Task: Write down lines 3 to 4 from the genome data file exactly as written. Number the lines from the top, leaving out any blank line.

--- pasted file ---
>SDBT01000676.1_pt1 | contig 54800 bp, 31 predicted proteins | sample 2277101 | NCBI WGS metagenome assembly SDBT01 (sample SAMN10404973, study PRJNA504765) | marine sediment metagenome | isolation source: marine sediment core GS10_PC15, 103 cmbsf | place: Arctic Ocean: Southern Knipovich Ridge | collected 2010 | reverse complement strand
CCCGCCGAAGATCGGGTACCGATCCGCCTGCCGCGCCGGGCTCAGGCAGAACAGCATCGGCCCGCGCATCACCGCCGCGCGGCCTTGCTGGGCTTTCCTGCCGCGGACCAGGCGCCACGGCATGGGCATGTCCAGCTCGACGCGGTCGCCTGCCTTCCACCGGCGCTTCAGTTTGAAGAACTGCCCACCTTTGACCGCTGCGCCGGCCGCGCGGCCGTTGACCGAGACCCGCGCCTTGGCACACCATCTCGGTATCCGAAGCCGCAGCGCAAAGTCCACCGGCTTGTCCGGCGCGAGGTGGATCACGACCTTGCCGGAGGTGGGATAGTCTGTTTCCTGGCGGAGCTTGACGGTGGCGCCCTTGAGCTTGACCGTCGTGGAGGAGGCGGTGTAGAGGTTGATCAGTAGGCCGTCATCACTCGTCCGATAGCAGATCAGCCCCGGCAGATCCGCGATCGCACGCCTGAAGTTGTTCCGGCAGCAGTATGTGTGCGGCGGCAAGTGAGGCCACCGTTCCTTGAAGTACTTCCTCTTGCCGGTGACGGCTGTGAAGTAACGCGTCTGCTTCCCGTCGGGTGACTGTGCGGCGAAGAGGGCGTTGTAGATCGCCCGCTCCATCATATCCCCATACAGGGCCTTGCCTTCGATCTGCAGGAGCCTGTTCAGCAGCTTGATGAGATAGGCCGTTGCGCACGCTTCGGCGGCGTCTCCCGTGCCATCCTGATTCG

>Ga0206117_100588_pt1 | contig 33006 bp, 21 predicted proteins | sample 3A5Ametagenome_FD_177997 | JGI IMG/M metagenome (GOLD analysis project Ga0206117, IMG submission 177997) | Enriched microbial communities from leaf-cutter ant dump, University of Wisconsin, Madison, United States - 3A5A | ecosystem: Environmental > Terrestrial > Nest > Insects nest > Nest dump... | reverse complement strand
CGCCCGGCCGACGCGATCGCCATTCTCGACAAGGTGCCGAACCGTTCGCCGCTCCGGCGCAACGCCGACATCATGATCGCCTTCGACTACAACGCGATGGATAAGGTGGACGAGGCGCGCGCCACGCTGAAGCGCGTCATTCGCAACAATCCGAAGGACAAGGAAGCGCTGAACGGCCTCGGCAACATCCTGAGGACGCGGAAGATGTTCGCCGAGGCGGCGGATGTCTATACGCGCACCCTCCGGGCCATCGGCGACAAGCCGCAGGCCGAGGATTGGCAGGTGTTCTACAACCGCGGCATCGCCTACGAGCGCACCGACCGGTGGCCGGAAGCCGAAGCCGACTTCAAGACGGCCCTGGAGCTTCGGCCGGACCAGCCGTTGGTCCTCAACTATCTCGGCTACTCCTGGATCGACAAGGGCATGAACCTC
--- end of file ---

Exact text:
>Ga0206117_100588_pt1 | contig 33006 bp, 21 predicted proteins | sample 3A5Ametagenome_FD_177997 | JGI IMG/M metagenome (GOLD analysis project Ga0206117, IMG submission 177997) | Enriched microbial communities from leaf-cutter ant dump, University of Wisconsin, Madison, United States - 3A5A | ecosystem: Environmental > Terrestrial > Nest > Insects nest > Nest dump... | reverse complement strand
CGCCCGGCCGACGCGATCGCCATTCTCGACAAGGTGCCGAACCGTTCGCCGCTCCGGCGCAACGCCGACATCATGATCGCCTTCGACTACAACGCGATGGATAAGGTGGACGAGGCGCGCGCCACGCTGAAGCGCGTCATTCGCAACAATCCGAAGGACAAGGAAGCGCTGAACGGCCTCGGCAACATCCTGAGGACGCGGAAGATGTTCGCCGAGGCGGCGGATGTCTATACGCGCACCCTCCGGGCCATCGGCGACAAGCCGCAGGCCGAGGATTGGCAGGTGTTCTACAACCGCGGCATCGCCTACGAGCGCACCGACCGGTGGCCGGAAGCCGAAGCCGACTTCAAGACGGCCCTGGAGCTTCGGCCGGACCAGCCGTTGGTCCTCAACTATCTCGGCTACTCCTGGATCGACAAGGGCATGAACCTC